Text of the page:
Silos do not have compartments, so they either come preloaded with the proper concrete mix or the user dumps bagged mix into them. Silos are typically loaned by the company providing the concrete mix. Bagged concrete mix can also be placed directly into the mixer without using a silo. To operate a silo mixer, the blades are engaged and the operator puts about half of the required water into the mixer before dumping in the concrete mix. More water is then added to get the right consistency. The process takes at most a few minutes before the concrete is ready to place.
Stone Equipment's silo mixers are hydraulic and come in 12- and 20-cu.-ft. capacities. These mixers have an offset or high dump, so the mixer can discharge to a pump, wheelbarrow or material placement system at heights up to 56 in.
Easy to learn and operate
Learning to make concrete with these mixers is fairly simple. "Normally when we sell a unit, we send a technician to spend a day or two to train them," Grant says. The operator needs to be able to recognize what good concrete looks like, although the only way to be certain the mix is right is to do lab-based strength tests.
Global uses a similar procedure, talking with customers in advance to find out what type of mixes they use so they have those mix designs prepared on the computer. The trainer calibrates the machine to determine the gate settings for the desired mix design, which takes about 90 minutes, and then does a yield test on 1 yd. of new concrete.
"We suggest that every new operator do a strength test so he has it on record," Horning says. The trainer then observes the customer doing a real job to be sure they are doing it correctly and in a manner appropriate for the conditions of the materials.
Stone supplies operator manuals in addition to having technical service and customer service departments. Its products are sold through authorized dealers who provide direct training to their customers.
Portable ready-mix batch plants are another alternative to waiting for ready-mix deliveries, but they don't save as much money as volumetric mixers. "A mobile batch mixer makes concrete and delivers it, while a ready-mix batch plant requires both an operator and a driver, so a mobile batch mixer saves at least two jobs," points out Grant. He estimates that producing concrete with a mobile batch mixer costs about half the retail price of ready mix concrete in the local area.
"We at Global have always thought that rather than being competitive with regular drum trucks, our mixers should be complementary," Horning points out. "The drum truck is designed to dump 10 yds. as quickly as possible and they do a great job. The mobile mixer is designed for versatility and to address short loads. Generally speaking, a ready-mix contractor who does 20 percent of his business in short loads will make money with a mobile mixer."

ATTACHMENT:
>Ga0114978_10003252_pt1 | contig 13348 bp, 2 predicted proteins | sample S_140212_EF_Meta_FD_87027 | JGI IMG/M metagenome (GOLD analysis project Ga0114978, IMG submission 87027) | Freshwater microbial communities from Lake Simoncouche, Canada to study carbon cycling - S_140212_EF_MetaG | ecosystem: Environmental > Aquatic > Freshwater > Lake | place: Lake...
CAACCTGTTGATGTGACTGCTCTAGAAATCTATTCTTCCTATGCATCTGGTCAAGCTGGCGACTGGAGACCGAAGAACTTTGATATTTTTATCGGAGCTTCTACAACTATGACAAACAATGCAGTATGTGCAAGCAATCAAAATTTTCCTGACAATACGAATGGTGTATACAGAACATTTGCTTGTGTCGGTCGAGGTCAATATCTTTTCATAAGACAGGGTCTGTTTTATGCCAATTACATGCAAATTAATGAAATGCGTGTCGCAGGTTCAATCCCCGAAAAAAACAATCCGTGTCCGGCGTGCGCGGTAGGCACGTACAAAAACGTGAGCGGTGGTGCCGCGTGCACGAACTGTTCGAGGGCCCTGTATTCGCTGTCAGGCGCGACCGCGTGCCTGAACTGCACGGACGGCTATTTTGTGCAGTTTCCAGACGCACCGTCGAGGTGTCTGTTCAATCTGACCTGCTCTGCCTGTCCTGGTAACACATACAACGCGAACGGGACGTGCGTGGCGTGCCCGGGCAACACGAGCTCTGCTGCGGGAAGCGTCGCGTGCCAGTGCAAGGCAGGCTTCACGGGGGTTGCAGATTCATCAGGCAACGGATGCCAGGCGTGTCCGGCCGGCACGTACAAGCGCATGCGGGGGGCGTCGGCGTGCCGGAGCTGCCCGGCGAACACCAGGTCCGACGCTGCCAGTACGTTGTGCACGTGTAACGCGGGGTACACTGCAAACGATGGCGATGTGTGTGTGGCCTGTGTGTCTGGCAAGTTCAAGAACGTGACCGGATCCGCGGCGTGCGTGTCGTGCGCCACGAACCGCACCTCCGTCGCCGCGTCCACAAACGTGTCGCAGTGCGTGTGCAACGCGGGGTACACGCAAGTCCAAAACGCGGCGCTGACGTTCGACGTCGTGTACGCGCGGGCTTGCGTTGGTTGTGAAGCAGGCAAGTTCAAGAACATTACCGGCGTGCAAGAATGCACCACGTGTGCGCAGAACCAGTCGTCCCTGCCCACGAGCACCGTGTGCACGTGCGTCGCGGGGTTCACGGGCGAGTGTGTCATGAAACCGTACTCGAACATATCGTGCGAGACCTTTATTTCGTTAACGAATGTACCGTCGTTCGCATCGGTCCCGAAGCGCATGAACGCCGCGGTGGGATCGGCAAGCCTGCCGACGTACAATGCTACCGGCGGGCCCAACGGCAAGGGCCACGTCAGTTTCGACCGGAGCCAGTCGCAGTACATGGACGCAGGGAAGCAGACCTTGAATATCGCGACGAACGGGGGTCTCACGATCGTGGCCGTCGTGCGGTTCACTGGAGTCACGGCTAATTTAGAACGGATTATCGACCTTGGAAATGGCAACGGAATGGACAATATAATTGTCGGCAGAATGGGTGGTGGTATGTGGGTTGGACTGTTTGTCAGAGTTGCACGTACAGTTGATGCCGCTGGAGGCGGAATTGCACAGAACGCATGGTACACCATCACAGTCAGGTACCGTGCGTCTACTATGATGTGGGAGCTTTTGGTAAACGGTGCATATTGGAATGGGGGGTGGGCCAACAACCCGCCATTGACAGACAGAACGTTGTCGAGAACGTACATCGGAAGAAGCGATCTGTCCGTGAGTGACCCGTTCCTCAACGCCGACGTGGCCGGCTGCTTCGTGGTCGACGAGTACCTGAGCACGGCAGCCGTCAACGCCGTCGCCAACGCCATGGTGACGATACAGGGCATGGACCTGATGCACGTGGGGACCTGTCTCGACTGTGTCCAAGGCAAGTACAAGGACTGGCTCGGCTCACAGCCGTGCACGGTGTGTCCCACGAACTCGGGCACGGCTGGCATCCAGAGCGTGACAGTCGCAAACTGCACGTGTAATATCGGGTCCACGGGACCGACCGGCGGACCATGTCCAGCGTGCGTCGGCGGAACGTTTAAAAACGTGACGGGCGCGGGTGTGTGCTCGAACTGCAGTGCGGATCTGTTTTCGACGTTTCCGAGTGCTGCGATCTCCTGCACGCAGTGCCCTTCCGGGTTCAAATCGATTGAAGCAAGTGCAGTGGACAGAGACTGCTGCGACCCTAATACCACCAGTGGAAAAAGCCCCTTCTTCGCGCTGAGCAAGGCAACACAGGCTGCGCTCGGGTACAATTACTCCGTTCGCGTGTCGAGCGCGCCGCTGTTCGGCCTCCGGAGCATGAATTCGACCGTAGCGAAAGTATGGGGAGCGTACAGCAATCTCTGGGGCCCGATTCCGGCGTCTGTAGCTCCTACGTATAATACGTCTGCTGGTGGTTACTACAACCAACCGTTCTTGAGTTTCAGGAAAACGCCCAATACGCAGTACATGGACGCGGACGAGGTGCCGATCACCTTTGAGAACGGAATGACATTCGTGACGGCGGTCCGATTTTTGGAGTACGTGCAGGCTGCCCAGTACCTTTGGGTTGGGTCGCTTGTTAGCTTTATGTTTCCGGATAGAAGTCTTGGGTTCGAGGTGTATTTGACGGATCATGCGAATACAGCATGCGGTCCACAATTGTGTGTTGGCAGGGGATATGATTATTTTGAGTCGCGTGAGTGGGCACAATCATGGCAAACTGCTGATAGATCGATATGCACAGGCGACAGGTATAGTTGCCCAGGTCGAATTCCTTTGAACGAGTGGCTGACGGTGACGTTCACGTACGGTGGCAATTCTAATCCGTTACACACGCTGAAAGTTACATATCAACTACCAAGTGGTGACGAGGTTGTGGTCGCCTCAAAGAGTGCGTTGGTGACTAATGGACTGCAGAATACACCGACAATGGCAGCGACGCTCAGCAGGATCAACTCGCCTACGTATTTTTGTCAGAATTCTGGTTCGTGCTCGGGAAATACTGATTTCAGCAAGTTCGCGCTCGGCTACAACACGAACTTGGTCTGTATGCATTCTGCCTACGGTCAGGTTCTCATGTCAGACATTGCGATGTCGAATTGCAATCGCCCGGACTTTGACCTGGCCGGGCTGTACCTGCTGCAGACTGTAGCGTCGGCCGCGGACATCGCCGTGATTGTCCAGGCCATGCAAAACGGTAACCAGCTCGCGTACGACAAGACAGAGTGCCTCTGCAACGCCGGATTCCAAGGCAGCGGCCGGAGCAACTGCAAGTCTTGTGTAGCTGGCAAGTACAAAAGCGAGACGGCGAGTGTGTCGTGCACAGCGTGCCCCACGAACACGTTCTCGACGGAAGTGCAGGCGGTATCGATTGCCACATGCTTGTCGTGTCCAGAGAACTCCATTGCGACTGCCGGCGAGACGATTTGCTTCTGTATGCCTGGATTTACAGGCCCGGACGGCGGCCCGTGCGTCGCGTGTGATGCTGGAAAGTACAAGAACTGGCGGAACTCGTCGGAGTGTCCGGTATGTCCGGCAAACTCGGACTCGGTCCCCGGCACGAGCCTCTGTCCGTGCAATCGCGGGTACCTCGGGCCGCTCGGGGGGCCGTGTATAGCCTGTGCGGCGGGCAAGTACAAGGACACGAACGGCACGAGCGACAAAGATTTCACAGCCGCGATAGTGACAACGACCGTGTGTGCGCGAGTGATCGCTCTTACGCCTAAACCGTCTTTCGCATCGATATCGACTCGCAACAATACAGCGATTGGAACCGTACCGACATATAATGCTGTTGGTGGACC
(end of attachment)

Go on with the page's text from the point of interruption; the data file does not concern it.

"Where they save money is really in the time and the cost of the ready mix service," says Varel. "If you're going to use a whole truck, hands down, that's probably the way to go. But if you need a partial truck or have a specific time frame for doing the work, one of these mixers is better."
Rent or buy?
Mixers are often sold to customers other than contractors who then rent them out. Determining whether it is more cost-effective to rent or purchase a mobile mixer depends on how much it will be used.
"If a contractor is processing at least 3,000 yds. of concrete a year, the investment in one of these becomes very attractive," Horning says. He recommends that before a contractor buys a mobile mixer, they should make sure of the availability of materials and research what the cost of those materials will be compared to buying premade ready-mix.
Using volumetric mixers saves contractors money because they don't pay workers to wait for concrete and they can buy cement and other components in bulk, notes Grant.
"With volumetric mixers, contractors can control their own business schedule," Horning says. "They don't have to wait around. They can start working at any time. The machine is very versatile. It has a simplicity of operation. The concrete can be accurately metered. If you're comparing it to a large batch plant, it has a lower initial investment cost. Contractors will buy these things either to start a retail business for 3,000 yds. and up annually or if they are doing a lot of concrete work themselves. If they want to control their own destiny and put more money in their pockets, these mixers will make sense for them."